Adenomyosis, also termed as adenomyosis uteri, is a very common gynaecological condition wherein the inner layer of the uterus, known as the endometrium, extends forcefully into the neighbouring outer muscular wall, called the myometrium.

An instance of adenomyosis usually occurs in women going through menopause, between the ages of 40 and 50. However, currently, a rise in cases of this agonizing condition has been reported in younger women in their 20s and 30s as well, particularly post-childbirth.

Medical experts reveal that this could be due to fluctuating levels of reproductive hormones in these stages of adulthood in women, namely estrogen, progesterone, follicle-stimulating hormone and prolactin, although this underlying trigger factor is yet to be confirmed.

Although adenomyosis and endometriosis give rise to comparable indications such as painful periods and severe abdominal cramps, they are two entirely different kinds of disorders. In endometriosis, the cells comprising the interior lining of the uterus – the endometrial layer – grow in a location outside the uterus, such as in the fallopian tube, ovaries or intestines. Also Read: Endometriosis: Causes, Symptoms And Treatment

Adenomyosis is not a life-threatening disease and develops in several women throughout their adulthood. Nevertheless, this health anomaly negatively affects a woman’s daily productivity and quality of life. It is hence advised to consult with a doctor as soon as any typical signs of adenomyosis are recognized, in order to effectively treat the illness.


The exact reason for adenomyosis is not known, but healthcare professionals have determined certain attributes that could prompt this complaint associated with female reproductory organs.

These include excess tissues from the endometrial portion invading the myometrium, or chronic uterine inflammation, following surgical procedures, such as a C-section.

Other contributing aspects consist of developmental defects, where endometrial tissue accumulates in exterior muscle segments during fetal growth, as well as endometrial bone marrow stem cells attacking and occupying the myometrium.


At times, adenomyosis does not present any prominent signs and only causes minor aches and soreness.

Yet, in severe circumstances, the distinct indicators of adenomyosis comprise:


Since other feminine-linked irregularities bear many resemblances to adenomyosis, such as endometriosis, fibroid growths and endometrial polyps, the doctor initially conducts tests for these sicknesses as well.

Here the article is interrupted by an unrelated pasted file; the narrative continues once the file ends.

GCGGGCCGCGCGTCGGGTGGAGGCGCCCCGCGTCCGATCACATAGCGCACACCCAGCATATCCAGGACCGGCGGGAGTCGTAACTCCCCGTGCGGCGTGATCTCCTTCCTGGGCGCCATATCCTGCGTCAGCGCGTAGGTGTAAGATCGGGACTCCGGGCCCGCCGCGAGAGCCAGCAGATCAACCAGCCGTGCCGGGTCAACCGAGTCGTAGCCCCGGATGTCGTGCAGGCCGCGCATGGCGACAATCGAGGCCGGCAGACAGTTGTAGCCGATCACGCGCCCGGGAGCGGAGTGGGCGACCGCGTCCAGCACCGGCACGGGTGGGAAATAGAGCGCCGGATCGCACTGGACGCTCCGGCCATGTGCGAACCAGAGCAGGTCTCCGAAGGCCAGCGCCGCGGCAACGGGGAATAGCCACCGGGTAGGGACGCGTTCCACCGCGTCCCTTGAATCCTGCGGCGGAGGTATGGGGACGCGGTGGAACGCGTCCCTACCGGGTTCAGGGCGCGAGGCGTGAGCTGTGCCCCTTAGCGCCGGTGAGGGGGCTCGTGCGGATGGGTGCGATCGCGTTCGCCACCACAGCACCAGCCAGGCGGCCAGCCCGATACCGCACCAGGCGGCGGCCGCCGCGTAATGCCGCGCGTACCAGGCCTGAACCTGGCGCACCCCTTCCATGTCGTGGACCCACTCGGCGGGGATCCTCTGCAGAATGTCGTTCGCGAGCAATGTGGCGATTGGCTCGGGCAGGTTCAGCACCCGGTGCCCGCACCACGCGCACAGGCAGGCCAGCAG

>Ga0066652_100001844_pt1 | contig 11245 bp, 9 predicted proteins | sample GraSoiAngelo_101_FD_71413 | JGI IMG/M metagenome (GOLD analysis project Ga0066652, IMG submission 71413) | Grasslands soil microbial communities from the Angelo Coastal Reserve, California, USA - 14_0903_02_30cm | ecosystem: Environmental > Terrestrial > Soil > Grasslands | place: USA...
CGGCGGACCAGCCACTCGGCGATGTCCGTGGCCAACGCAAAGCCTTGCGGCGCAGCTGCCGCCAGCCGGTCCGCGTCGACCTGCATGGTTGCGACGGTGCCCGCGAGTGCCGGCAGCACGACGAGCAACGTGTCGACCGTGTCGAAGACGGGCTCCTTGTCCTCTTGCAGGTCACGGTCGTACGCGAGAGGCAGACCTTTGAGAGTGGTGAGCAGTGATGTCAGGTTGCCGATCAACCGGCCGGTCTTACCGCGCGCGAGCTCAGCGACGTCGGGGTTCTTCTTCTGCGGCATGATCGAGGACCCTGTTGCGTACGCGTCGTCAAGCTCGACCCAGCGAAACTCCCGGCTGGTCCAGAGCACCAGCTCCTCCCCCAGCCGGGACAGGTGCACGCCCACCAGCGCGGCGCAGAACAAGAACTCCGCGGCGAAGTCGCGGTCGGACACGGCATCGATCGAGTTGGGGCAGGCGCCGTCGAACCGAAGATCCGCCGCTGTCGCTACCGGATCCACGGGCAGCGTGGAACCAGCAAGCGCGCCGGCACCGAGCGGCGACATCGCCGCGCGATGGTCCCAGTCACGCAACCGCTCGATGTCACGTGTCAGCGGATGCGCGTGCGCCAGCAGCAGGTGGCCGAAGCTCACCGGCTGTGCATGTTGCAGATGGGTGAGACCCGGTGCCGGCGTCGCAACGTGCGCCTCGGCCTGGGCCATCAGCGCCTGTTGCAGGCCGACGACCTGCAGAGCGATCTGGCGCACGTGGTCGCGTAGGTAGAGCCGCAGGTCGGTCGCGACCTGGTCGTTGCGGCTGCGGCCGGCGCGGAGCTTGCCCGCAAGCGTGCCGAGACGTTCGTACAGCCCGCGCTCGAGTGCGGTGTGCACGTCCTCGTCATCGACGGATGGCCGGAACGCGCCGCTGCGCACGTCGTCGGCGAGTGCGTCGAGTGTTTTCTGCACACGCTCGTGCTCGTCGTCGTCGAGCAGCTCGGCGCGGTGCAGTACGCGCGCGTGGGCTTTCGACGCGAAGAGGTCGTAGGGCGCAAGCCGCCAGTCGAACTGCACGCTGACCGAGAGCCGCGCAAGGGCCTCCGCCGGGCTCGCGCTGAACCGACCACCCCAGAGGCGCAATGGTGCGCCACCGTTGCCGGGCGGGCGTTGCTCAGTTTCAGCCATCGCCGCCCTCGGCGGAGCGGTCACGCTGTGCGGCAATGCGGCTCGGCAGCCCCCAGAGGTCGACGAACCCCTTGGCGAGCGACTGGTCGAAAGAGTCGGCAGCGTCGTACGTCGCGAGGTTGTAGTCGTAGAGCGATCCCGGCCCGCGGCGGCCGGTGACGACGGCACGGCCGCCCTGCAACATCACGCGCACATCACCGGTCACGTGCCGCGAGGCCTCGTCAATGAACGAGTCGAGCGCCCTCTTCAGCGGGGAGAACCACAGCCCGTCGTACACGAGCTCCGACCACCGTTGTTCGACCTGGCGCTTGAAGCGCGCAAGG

External physical signs and observed symptoms, such as painful, heavy periods and severe menstrual cramps, are carefully studied. Moreover, a pelvic analysis is performed, to deduce if the uterus is enlarged and inflamed.

Advanced imaging scans, such as MRI and ultrasound, are carried out as well, to visualise the abnormalities in the uterine lining and surrounding muscle tissue.

Furthermore, excising tissue samples from the uterus, by means of endometrial biopsy, helps to rule out the possibility of other grave underlying conditions, such as uterine cancer.


In older women with only mild discomfort experienced during menstrual cycles, adenomyosis does not require any specific treatment, as it gradually ceases post-menopause.

For young adults suffering from unbearable pain in the lower abdomen and frequent bouts of irregular periods, doctors usually prescribe anti-inflammatory drugs. These assist in providing relief from aching and soreness during menstruation, in addition to averting excessive bleeding.

In certain circumstances, hormonal medicines are advised to be taken, as they control the duration and loss of blood during periods, besides alleviating pain and cramps in the abdominal and pelvic regions.

If the instance of adenomyosis is very severe and medications do not regulate blood flow during menstruation, then surgery to remove the uterus, also known as hysterectomy, is recommended by the doctor.